Tuesday, August 28, 2012

50 Shades of Grey

Now that I have your attention...;p Ha, Ha!  Our book club recently discussed reading all three books in the erotic trilogy beginning with the first book Shades of Grey.  We decided not to, for various reasons.  Yet discussions about this book with friends, students, co-workers or just a gal in line at the grocery store- have been a source of entertainment for me!  I have some thoughts on Shades of Grey as literature.

One of the key themes I've encountered is: this book is not written well.  It is not considered "good" literature, nor does it pretend to be. In which case we all know why it's a best seller.   Literature, like any art form is subjective.  And what criteria classifies art as "good" anyway?  I think most people consider art "good" if a lot of people like it, verses a lot of people not liking it!  If that's the case, then 50 Shades is good literature.  :)

Another theme I've heard (and thought myself) is: is this just porn dress up to look legit by calling it a novel?   I've drawn the nude for years and have had similar discussions with more conservative people many times: is the "nude" porn dressed up as art?  Again, subject to your viewpoint.  Yet considering  the art in Europe and throughout the centuries uses the nude, you might conclude it is legitimately art. Yet the lines and boundaries vary from person to person on this issue.  Can we conclude Playboy is art?  Certainly it's photography? 

Along the same lines I've had many a discussion about the work of the late Thomas Kinkade. If "good" means the masses approve, then he's good right?!  The art community viewed the man as a hack who sold himself into crass commercialism with a formulaic style he cranked out for mass production. Harsh?   Maybe. True?  Again, depends on your viewpoint. He is, in fact, the most collected artist of the twenty first century and in the world (according to CBS news) and his mass produced work hangs in one out of every twenty homes in America!   I checked out his book with the paintings he did plein air.  The man had talent.  So then popularity is bad...?  It's not good art if it sells?  Or is popular?

Let's look at the Beatles.  As a group they were a phenom.  As single artists, I say John Lennon was the true poet and the best and greatest artist in or out of the band.  My husband says it's Paul.  I say "you'd think the people would have had enough of silly love songs.  I look around me and I see it isn't so"  Oh no...And what's wrong with that, I'd like to know? 

I like to paint flowers among other things.  (and yes, the occasional nude flower:)  Flowers are pretty and my floral paintings are pretty little paintings.  I've heard the term "pretty little paintings" used to describe an artists work, and not in a good way.  I think I know good art, and I don't think my paintings will grace a museums walls.  I'm not delusional.  But people like them and they sell.  Who am I to argue with cash? 

We know that many painters we think of as greats today could not sell their work in their time.  I read some of the 47 different endings Hemingway wrote for A Farewell to Arms.  I liked a few alternates better than the one he chose!  Sure, I can editorialize an ending, but could I write the book?  50 Shades begs me to ask, would it have sold so well without the sex?  Oh come on!  I wonder if the author wrote 47 alternate endings?  And no one-no one-I've talked to says Shades is great literature. But I'm betting it will be on the best seller list for a while.  Sales have been so good that Shades of Grey bolstered Barnes and Nobles profits and may help them get out of the red and into, as it were, the grey--!  I wonder if A Farewell to Arms would sell as well as Grey has today. I'm sure not.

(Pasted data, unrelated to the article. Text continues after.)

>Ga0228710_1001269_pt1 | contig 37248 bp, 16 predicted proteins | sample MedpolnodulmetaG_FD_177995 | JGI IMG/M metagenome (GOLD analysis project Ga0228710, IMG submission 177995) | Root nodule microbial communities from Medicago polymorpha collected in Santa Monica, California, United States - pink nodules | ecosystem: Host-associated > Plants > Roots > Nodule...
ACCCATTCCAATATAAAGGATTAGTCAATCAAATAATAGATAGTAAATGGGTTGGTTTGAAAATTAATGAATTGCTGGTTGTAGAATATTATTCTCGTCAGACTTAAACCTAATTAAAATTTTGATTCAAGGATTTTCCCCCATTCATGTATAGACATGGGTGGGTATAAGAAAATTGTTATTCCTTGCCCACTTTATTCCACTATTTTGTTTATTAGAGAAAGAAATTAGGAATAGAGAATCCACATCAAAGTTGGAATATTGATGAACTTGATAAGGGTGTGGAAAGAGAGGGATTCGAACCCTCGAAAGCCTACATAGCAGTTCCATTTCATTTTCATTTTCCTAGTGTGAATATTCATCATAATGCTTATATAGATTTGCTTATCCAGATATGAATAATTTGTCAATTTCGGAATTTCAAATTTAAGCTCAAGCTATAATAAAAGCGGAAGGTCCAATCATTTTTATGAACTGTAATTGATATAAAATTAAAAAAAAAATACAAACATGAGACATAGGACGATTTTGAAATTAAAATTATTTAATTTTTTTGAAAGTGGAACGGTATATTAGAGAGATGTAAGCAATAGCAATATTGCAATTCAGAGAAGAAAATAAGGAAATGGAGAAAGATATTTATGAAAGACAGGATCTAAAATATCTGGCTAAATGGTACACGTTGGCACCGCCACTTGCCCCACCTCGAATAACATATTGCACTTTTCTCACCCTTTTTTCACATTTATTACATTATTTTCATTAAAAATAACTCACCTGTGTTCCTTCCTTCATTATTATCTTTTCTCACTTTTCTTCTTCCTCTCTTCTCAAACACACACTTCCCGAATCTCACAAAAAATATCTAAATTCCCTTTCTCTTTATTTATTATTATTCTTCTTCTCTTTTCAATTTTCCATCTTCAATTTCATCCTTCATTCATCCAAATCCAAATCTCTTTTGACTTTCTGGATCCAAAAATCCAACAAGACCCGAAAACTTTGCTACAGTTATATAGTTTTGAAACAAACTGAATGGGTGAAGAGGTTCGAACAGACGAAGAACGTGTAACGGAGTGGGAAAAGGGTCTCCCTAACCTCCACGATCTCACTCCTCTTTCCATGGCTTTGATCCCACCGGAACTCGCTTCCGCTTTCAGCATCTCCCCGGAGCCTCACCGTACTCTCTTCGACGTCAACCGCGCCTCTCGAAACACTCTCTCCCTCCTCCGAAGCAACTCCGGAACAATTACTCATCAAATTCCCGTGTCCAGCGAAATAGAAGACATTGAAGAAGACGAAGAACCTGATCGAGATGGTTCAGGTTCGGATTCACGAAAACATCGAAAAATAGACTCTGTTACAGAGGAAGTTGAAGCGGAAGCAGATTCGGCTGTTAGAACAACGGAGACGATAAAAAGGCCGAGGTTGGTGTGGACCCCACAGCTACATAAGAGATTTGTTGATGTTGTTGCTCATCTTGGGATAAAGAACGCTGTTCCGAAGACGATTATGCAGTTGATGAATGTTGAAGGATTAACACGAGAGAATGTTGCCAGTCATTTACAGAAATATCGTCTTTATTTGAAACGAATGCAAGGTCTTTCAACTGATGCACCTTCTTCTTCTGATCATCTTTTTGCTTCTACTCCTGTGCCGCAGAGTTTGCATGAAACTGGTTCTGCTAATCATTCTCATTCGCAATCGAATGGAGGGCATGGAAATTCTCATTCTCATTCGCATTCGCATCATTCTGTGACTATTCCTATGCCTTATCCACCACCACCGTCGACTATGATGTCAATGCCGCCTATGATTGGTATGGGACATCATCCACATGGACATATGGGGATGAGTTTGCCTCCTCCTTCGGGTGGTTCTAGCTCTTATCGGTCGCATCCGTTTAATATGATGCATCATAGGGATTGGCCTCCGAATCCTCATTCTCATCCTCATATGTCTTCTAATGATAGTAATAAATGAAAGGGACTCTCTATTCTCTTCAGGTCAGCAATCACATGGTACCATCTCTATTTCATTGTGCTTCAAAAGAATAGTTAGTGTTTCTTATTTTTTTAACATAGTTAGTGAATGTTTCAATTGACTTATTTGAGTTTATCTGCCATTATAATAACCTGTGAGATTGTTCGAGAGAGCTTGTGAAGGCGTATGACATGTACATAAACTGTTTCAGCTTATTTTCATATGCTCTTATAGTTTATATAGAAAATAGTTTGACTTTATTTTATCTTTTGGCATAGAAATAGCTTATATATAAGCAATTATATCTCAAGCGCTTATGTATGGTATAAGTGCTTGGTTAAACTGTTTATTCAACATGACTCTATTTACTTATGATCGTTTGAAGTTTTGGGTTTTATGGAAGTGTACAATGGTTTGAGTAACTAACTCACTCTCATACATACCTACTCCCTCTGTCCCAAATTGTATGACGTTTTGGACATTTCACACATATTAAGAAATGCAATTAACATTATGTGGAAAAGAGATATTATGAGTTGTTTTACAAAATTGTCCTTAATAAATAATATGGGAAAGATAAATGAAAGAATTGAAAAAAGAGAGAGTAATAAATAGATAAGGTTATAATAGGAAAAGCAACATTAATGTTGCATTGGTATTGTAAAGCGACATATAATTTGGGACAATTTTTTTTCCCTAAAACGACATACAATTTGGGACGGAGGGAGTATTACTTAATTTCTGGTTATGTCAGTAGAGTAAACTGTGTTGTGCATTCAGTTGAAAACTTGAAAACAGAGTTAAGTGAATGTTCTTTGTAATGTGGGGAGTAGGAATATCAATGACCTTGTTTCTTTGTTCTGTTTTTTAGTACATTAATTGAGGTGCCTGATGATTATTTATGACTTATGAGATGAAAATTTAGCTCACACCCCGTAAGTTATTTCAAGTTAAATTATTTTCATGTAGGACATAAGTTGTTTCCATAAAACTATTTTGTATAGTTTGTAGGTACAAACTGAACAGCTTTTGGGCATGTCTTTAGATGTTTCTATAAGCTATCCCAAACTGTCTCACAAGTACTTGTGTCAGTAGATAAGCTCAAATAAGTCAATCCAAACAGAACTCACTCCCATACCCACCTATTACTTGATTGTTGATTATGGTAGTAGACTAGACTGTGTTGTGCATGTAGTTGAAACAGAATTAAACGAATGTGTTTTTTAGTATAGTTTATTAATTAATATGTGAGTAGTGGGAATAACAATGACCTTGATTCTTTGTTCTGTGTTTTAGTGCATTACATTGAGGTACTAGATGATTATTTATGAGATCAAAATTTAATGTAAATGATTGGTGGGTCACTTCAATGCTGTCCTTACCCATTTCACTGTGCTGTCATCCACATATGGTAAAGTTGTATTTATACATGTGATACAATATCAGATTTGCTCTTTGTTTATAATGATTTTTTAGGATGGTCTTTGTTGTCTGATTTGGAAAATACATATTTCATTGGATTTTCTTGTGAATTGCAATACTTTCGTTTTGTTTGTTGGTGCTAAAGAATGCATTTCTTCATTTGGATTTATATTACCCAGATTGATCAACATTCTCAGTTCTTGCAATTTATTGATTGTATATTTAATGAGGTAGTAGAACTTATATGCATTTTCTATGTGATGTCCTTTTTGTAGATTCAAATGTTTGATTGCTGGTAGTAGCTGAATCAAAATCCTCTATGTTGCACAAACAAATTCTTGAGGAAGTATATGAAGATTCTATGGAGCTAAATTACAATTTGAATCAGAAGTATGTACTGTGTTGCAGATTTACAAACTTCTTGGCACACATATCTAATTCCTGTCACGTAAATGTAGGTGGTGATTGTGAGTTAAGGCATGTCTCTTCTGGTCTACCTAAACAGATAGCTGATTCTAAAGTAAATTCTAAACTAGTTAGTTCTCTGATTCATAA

Excellence is rare. That is what makes it so very valuable.  I watched a most interesting video from a documentary on the BBC that is related to this issue. It's called Why Beauty Matters. (I've linked the You Tube video to the title) It is an hour long, but it is well worth the time. Narrator and art critic Roger Scruton states in the first few minutes his opinion that "We are losing beauty and here is the danger- that with it we will lose the meaning of life." Now that's a bold statement, but I found the whole piece very thought provoking and relevant in this age where someone can pee on the sidewalk and call it art.

So while there are as many opinions about what is and is not "good" art, the bottom line is this:  There are many, lets say 50, shades of gray in this area!  And since excellence is rare we ought not to be so critical when we fill our lives with silly love songs.  If you buy into pop culture is it less valuable as art?  With the saturation and proliferation of the ordinary, and the homogenization of our culture, will we lose our sensibilities for excellence?  For the individual and unique?  How do we know "good" art when we see it?   What is excellence?   Hard to say, but I still want to paint pretty little flower paintings!  (and sell them...)